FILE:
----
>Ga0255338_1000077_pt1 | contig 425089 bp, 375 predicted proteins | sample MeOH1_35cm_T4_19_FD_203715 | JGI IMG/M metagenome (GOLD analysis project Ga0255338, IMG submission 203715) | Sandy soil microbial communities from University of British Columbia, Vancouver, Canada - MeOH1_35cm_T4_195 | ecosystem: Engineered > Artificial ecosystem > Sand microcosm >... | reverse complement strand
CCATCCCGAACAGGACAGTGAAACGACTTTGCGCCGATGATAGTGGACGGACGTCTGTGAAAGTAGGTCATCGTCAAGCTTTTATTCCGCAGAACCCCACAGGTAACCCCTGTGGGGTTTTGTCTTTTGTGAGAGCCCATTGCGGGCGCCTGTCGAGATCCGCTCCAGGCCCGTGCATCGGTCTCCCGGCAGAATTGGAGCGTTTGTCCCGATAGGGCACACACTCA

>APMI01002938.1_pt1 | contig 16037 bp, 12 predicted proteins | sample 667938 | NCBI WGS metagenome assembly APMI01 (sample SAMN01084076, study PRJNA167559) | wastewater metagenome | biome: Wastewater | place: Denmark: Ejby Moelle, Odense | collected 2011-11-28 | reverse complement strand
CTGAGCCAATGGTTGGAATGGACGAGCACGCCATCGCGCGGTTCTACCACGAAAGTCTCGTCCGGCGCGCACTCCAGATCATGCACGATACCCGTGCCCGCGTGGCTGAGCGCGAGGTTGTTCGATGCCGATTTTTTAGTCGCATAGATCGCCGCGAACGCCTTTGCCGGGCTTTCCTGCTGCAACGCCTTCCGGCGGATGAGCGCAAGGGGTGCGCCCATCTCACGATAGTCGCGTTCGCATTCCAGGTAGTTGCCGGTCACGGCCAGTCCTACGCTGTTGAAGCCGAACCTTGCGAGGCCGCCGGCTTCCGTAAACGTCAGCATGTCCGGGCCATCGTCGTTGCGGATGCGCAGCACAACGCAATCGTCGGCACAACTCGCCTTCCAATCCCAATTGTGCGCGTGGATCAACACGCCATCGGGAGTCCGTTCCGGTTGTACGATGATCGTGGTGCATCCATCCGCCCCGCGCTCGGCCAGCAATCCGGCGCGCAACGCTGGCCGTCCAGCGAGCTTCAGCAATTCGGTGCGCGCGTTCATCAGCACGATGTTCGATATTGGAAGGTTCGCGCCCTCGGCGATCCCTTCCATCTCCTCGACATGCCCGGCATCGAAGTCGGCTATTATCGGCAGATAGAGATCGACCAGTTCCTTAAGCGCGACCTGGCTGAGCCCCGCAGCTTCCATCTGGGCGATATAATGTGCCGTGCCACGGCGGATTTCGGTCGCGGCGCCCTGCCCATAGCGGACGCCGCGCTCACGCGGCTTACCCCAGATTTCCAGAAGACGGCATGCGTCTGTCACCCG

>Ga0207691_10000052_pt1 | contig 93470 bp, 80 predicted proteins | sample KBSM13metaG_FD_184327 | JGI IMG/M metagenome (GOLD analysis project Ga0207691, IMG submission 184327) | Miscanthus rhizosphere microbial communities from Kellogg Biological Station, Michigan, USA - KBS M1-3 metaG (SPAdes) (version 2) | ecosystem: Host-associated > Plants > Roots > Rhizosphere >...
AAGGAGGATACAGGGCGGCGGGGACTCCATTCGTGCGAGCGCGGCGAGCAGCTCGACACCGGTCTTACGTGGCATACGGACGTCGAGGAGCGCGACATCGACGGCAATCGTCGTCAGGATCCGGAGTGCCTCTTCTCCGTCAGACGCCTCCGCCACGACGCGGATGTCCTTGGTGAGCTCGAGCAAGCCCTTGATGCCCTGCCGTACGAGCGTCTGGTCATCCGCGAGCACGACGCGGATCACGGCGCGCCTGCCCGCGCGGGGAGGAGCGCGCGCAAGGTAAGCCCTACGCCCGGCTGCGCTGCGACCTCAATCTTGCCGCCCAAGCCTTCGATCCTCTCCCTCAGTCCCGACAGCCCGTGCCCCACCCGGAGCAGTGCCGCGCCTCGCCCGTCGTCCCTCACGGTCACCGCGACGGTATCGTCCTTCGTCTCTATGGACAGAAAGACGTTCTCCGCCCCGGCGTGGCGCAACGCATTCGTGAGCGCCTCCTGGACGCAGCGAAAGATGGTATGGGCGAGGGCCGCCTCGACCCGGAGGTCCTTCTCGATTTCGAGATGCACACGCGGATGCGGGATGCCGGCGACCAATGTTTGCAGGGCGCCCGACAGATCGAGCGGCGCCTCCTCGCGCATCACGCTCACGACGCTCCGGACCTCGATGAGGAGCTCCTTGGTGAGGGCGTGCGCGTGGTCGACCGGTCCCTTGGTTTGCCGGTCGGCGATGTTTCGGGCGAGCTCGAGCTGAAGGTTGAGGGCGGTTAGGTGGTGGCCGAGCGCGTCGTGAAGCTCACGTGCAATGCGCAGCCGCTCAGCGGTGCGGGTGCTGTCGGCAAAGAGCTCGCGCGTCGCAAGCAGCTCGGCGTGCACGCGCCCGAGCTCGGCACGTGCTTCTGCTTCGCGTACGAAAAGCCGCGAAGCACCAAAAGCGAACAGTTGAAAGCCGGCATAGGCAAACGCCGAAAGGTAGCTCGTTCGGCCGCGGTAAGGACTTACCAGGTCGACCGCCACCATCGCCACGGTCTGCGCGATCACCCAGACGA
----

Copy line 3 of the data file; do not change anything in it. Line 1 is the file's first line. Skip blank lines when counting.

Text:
>APMI01002938.1_pt1 | contig 16037 bp, 12 predicted proteins | sample 667938 | NCBI WGS metagenome assembly APMI01 (sample SAMN01084076, study PRJNA167559) | wastewater metagenome | biome: Wastewater | place: Denmark: Ejby Moelle, Odense | collected 2011-11-28 | reverse complement strand